Clarke v General Optical Council  EWHC 521 (Admin)
The judgment of Fraser J gives guidance on the extent to which a Committee should consider factors such as prospective retirement when assessing fitness to practise and sanction. The General Optical Council's Fitness to Practise Review Committee's decision to erase Mr C from the register was 'plainly and obviously wrong' because it failed to take account of Mr C's retirement, his sale of practice and his undertaking never to return to practice.
The GOC commenced disciplinary proceedings against C, then an optometrist, following a newspaper article in which a patient who had lost his sight complained about the delay in his being referred by C for further investigation into defects in his vision which were indicative of a tumour. In July 2014 an 18 month interim suspension order was made against C. C admitted that he had caused a delay in the diagnosis of the tumour. In April 2015, C confirmed that he had sold his optometric business and had retired. The GOC refused his request that his name be removed from the Register and the disciplinary process continued.
The initial Fitness to Practise ('FTP') Committee found in June 2015 that C's failure had been 'grave' but decided that erasure (the ultimate sanction) would be disproportionate. It imposed a 12 month suspension to allow C to consider whether he still wished to cease practising and if not to complete Compulsory Education and Training ('CET'). In advance of the Review hearing in June 2016, C confirmed that he had not practised as an optometrist since the first hearing and maintained his decision to retire and sell his business. He asked to escape erasure and gave undertakings not to practise. The Review Committee noted that he had not undertaken any CET since July 2014 and decided that his fitness to practise was still impaired and his registration should be erased. C appealed on the basis that the finding of impairment was wrong, erasure was unnecessary, disproportionate and unfair and the Committee's reasons were inadequate and not sufficiently clear.
In allowing C's appeal, Fraser J identified numerous procedural irregularities in the Review Committee's decision which made it 'plainly wrong', including:
the absence in the GOC's rules of a procedure for a registrant to remove himself from the register did not mean that C's undertakings and retirement did not need to be considered when assessing impairment and sanction;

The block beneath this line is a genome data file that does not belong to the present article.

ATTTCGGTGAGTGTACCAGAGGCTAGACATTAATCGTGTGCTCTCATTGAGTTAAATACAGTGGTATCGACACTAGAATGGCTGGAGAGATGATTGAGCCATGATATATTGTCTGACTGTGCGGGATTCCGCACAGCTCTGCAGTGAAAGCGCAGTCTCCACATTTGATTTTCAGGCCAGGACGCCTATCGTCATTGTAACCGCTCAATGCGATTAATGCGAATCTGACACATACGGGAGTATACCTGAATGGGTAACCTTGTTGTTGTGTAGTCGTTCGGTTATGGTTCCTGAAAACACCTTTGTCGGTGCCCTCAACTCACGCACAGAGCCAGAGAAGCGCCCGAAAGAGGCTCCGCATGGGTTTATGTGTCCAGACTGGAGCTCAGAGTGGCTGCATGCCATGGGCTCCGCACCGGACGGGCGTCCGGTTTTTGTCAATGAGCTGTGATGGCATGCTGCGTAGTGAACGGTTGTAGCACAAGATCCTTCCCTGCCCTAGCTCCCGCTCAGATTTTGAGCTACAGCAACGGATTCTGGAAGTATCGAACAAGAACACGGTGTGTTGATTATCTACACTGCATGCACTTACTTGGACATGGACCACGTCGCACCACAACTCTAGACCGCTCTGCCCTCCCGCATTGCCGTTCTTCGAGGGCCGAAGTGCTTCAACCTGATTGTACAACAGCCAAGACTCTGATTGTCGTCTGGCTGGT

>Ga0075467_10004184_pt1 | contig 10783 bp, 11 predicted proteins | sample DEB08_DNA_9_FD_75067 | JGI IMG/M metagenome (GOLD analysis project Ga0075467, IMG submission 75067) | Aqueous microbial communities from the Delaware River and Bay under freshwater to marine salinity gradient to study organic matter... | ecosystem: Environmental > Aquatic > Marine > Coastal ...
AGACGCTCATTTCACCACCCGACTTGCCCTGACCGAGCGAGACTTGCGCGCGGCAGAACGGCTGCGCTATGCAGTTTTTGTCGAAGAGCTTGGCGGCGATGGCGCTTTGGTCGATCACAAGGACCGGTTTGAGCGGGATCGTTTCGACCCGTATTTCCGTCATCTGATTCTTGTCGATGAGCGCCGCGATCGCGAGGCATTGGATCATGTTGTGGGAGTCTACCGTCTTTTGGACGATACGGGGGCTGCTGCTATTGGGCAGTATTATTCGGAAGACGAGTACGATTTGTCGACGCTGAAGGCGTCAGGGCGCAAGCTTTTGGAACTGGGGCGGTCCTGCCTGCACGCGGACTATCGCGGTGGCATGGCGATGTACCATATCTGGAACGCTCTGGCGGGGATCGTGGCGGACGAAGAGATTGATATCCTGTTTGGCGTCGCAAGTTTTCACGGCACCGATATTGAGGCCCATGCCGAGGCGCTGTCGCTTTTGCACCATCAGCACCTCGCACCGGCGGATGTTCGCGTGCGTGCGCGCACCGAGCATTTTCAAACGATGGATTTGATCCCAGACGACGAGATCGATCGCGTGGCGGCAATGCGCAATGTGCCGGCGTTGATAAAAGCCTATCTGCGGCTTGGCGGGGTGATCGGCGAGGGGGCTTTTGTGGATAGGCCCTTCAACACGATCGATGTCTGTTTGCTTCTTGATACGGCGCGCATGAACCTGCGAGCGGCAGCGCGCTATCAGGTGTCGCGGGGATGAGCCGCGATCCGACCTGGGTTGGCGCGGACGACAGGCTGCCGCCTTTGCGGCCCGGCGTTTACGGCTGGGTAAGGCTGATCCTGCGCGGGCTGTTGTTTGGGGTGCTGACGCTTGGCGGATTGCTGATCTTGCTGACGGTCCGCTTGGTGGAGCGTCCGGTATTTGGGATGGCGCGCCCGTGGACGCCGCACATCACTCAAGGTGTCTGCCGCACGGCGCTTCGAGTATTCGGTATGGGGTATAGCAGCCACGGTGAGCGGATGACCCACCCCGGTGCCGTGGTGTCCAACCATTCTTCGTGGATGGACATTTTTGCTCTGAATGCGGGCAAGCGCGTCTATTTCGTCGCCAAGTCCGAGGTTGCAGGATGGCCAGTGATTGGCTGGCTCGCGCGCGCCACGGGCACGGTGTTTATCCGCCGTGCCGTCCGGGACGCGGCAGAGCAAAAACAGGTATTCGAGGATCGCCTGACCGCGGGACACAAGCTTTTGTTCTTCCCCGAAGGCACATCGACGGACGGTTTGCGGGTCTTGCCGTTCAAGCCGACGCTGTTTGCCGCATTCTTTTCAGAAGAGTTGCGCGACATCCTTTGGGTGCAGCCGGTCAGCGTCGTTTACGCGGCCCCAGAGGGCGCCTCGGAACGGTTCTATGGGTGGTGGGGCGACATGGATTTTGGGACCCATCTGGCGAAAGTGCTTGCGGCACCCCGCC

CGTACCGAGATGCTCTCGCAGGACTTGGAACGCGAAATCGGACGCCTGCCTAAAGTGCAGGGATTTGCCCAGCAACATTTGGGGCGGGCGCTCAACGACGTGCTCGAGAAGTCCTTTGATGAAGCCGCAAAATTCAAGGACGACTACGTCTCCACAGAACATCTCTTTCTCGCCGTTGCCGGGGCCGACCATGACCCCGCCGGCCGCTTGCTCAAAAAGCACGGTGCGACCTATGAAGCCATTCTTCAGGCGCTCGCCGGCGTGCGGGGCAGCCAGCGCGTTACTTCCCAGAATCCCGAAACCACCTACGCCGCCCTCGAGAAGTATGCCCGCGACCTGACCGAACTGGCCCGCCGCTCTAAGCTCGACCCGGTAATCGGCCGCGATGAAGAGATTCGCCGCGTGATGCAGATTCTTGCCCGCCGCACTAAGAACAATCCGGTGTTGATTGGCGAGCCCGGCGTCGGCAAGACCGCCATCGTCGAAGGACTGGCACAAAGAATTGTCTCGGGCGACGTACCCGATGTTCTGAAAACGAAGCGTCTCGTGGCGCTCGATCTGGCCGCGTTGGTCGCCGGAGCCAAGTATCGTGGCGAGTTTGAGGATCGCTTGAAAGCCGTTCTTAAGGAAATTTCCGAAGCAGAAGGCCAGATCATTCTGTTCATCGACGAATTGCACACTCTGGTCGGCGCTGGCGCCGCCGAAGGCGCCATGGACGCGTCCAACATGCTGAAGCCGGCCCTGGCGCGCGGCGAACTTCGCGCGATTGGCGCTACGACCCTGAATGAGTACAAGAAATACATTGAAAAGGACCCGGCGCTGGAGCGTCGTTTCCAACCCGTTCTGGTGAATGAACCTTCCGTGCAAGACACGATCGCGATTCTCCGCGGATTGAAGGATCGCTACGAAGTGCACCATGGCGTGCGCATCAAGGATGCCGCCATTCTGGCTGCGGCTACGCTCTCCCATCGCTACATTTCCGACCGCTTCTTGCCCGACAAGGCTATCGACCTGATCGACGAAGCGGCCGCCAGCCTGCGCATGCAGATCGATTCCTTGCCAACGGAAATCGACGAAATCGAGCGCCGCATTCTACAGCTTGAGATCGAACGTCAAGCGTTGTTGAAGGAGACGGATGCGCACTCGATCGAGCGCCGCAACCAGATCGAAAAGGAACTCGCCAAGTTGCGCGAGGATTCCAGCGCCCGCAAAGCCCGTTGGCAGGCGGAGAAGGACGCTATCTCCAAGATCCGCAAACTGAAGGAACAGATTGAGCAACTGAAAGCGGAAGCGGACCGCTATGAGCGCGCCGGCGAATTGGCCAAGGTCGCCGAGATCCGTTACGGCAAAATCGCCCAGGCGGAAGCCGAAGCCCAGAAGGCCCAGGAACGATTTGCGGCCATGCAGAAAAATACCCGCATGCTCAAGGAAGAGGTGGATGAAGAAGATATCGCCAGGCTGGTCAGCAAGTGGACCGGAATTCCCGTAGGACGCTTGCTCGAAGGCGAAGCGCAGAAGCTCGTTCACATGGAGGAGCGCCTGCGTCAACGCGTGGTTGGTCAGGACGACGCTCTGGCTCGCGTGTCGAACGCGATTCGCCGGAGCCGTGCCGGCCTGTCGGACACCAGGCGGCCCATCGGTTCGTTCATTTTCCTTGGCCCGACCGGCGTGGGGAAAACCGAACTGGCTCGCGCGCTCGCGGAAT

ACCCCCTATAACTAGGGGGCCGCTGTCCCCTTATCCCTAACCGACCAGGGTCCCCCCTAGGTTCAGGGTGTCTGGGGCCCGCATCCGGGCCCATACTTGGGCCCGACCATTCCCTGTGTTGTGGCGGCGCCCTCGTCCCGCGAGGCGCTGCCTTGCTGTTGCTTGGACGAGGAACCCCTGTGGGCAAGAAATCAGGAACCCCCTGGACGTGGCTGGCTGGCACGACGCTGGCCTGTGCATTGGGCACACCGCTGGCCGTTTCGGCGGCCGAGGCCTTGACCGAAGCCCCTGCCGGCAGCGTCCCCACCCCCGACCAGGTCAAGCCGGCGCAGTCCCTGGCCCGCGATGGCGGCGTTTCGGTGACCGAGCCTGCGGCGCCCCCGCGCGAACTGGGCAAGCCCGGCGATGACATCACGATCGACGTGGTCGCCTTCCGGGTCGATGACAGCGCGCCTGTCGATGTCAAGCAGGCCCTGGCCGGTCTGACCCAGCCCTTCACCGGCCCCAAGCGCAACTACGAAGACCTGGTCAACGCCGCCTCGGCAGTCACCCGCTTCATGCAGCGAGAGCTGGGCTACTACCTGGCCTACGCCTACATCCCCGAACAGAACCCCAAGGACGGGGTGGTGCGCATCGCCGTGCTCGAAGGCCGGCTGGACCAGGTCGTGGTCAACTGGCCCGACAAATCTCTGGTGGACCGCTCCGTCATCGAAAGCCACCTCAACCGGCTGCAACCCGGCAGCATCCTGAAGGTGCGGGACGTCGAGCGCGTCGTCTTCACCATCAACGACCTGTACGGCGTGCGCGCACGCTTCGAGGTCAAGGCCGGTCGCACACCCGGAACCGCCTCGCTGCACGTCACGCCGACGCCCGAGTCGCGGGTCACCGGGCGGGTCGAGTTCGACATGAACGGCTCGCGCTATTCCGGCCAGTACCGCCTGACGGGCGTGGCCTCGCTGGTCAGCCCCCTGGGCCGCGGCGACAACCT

it failed properly to consider factors which should have guided its approach to considering impairment (Abdul-Razzak v General Pharmaceutical Council  EWHC 1204 (Admin));
it did not apply the three part test set out in Cohen v GMC  EWHC 581 Admin: whether the conduct was remediable, had been remedied and was likely to be repeated. Had the Committee considered the likelihood of repetition, it would have recognised that the public would be protected as C had retired and sold his practice: he would not be treating any patients;
it misunderstood C's undertakings, which were provided as a result of the first FTP Committee's ruling, that C use his suspension to consider whether he wished to continue in the profession;
it wrongly took into account C's failure to undertake CET during his suspension. He could not have known he was required to perform CET since the FTP Committee's decision was that he only need do so if he decided against retirement; and
although the GOC claimed to have a policy of not permitting registrants to remove themselves from the Register whilst subject to disciplinary proceedings, this had occurred in three cases.
Anticipating how registrants may seek to misappropriate this case, Fraser J noted that his judgment is not authority for a registrant avoiding disciplinary proceedings by taking a decision to retire. (Evading sanction via this route is a central concern in the consideration of voluntary erasure/removal applications). Rather, the judgment is a useful reminder that in assessing fitness to practise and the appropriate sanction, the future risk posed to the public must be considered. To avoid judicial criticism, regulators must be cautious to give proper regard to retirement or intention to retire alongside all other relevant facts including the public interest in an appropriate sanction (CHRE v NMC and P Grant  EWHC 927 (Admin)).